This research topic aims at studying both theoretical and practical aspects of stochastic gradient methods, both standard and variance reduction methods relying on some recent universal concepts such as relative smoothness and strong convexity. It also concentrates on developing a new approach called hybrid stochastic optimization methods to deal with large-scale nonconvex optimization problems. In addition to theoretical and algorithmic development, implementation and applications in machine learning will also be considered.

**Optimization involving Self-concordant Structures.**

Self-concordance is a powerful mathematical concept introduced by Y. Nesterov and A. Nemirovskii in 1990s and widely used in Interior-Point methods. Recently, it has been recognized that the class of self-concordant functions also covers many important problems in statistics and machine learning such as graphical learning, Poisson image processing, regularized logistic regression, and distance weighted discrimination. This research topic focuses on studying the self-concordant concept and its generalizations to broader classes of functions. It also investigates theoretical foundations beyond self-concordance and develops novel solution methods to solve both convex and nonconvex optimization problems involving generalized self-concordant structures where existing methods may not have theoretical guarantees or become inefficient. It also seeks new applications in different domains where such generalized self-concordance theory applies.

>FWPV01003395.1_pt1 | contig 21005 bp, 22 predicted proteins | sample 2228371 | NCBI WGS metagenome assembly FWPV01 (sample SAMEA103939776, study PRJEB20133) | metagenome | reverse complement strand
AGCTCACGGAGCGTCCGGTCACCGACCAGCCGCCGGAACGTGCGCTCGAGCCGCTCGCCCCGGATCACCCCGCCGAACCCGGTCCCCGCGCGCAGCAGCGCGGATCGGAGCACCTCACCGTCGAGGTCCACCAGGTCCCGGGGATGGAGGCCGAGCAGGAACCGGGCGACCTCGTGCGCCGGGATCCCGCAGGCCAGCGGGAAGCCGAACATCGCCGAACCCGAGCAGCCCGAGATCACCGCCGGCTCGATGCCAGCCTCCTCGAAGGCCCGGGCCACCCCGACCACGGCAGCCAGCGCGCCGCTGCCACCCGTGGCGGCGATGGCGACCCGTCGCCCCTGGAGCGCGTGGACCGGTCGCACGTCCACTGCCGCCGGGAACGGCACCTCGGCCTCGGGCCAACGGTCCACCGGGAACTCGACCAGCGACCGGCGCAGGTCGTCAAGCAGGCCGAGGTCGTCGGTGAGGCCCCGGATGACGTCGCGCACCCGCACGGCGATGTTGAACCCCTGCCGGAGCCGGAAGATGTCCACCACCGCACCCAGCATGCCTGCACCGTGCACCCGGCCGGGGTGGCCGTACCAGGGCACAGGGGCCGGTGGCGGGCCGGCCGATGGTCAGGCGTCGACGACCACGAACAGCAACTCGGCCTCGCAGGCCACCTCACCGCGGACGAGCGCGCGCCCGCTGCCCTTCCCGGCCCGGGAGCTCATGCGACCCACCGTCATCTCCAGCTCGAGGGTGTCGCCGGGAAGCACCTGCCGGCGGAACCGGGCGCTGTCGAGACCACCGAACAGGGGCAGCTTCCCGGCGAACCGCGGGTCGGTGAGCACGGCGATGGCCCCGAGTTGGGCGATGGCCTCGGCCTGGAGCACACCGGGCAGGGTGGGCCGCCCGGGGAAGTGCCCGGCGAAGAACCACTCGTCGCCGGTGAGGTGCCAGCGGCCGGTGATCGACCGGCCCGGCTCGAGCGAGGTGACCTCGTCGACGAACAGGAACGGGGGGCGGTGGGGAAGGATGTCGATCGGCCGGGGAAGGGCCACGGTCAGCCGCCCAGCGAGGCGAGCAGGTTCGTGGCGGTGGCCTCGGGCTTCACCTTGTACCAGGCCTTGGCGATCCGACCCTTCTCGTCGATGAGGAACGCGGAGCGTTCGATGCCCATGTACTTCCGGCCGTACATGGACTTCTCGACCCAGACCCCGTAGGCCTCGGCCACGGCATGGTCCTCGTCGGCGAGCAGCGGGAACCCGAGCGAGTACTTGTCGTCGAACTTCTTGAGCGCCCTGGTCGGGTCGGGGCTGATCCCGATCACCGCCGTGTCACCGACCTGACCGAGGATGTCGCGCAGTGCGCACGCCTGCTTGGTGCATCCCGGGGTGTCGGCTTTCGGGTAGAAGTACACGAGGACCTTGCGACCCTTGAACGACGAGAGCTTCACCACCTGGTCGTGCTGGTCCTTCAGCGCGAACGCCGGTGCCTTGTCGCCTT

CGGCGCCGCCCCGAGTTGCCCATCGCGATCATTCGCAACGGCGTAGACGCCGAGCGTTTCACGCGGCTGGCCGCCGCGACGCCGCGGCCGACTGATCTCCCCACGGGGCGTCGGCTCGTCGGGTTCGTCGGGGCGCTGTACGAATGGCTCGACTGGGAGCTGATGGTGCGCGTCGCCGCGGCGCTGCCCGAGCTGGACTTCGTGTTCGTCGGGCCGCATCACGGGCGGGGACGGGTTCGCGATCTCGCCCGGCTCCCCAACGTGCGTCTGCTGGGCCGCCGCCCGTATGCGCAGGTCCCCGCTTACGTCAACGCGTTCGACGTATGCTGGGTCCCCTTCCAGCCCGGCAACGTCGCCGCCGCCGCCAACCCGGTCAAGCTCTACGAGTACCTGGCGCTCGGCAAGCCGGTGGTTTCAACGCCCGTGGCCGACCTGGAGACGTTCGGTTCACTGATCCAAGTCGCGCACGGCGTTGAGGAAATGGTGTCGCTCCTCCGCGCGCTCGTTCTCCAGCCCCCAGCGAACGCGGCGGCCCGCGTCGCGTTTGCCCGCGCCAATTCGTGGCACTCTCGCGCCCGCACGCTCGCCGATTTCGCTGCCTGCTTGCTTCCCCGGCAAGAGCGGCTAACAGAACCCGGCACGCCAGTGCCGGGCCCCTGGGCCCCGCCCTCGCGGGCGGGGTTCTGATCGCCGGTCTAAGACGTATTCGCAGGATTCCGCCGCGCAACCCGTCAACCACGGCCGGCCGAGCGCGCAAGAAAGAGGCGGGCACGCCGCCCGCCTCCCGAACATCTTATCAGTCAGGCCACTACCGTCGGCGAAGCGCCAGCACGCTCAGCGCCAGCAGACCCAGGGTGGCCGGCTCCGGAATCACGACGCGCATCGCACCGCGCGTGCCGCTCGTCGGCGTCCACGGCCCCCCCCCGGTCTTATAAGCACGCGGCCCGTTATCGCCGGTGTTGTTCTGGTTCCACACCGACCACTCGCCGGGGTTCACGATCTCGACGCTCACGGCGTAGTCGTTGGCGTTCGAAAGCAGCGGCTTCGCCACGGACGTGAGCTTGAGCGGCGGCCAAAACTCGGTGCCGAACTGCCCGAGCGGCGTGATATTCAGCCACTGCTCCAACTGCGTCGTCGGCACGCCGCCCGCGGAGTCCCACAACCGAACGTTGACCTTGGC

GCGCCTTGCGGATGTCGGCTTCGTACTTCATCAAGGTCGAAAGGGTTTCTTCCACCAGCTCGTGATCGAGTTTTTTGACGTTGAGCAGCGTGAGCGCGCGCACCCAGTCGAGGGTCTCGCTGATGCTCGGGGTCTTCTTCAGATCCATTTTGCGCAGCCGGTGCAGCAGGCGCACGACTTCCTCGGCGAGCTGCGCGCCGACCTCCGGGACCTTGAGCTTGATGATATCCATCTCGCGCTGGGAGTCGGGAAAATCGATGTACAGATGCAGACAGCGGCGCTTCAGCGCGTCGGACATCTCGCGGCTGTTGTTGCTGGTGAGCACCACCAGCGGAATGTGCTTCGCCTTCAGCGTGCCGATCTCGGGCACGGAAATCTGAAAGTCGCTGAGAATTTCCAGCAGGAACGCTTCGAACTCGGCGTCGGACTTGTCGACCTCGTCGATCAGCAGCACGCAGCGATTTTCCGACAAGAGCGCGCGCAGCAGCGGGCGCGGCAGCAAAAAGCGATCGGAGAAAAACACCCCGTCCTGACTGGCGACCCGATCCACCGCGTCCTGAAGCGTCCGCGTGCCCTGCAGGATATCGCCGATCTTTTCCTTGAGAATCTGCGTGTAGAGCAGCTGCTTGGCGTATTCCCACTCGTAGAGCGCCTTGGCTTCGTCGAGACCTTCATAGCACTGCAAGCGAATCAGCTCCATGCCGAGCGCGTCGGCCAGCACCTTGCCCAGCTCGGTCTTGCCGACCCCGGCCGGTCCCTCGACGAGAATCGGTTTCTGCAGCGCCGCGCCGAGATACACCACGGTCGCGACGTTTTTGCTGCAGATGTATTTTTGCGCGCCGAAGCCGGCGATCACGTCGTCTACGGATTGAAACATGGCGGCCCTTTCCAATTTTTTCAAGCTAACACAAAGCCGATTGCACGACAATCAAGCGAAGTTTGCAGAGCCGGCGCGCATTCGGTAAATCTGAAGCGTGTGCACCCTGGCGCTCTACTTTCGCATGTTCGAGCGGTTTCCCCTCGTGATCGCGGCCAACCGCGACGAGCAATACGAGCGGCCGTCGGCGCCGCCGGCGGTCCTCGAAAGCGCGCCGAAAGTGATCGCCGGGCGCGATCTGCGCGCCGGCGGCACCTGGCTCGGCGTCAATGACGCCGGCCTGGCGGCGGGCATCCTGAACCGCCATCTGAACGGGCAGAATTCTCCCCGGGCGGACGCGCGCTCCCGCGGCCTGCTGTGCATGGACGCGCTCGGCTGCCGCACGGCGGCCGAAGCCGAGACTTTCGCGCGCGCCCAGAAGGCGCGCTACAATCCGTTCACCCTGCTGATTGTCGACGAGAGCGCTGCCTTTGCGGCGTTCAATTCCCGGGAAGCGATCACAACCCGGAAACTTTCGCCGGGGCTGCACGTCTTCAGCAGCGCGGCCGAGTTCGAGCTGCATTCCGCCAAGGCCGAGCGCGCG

**Nonstationary first-order methods for large-scale convex optimization**

Convex optimization with complex structures such as linear and nonlinear constraints and max structures remains challenging to solve in large-scale settings. These problems have various applications in almost every domain. Representative examples include network optimization, distributed optimization, transportation, basis pursuits, and portfolio optimization. State-of-the-art first-order methods for solving these problems consist of [accelerated] gradient descent-based, primal-dual, augmented Lagrangian (e.g. alternative direction method of multipliers (ADMM)), coordinate descent, and stochastic gradient descent-based methods. While these methods have been widely used in practice and shown great performance, their theoretical aspects on constrained and min-max settings are not really well-understood, especially in adaptive algorithmic variants. The objective of this topic is to develop a class of nonstationary first-order methods where the algorithmic parameters are updated adaptively under the guidance of theoretical analysis. Such new algorithms are expected to have better theoretical guarantees than existing methods in terms of theoretical guarantees. It also focuses on understanding the gap between practice and theoretical guarantees in existing methods such as primal-dual schemes, ADMM, and their variants. In addition, it also aims at customizing the proposed methods to concrete applications and their practical implementation.

**Publications**

My publications and working papers can be found **HERE**.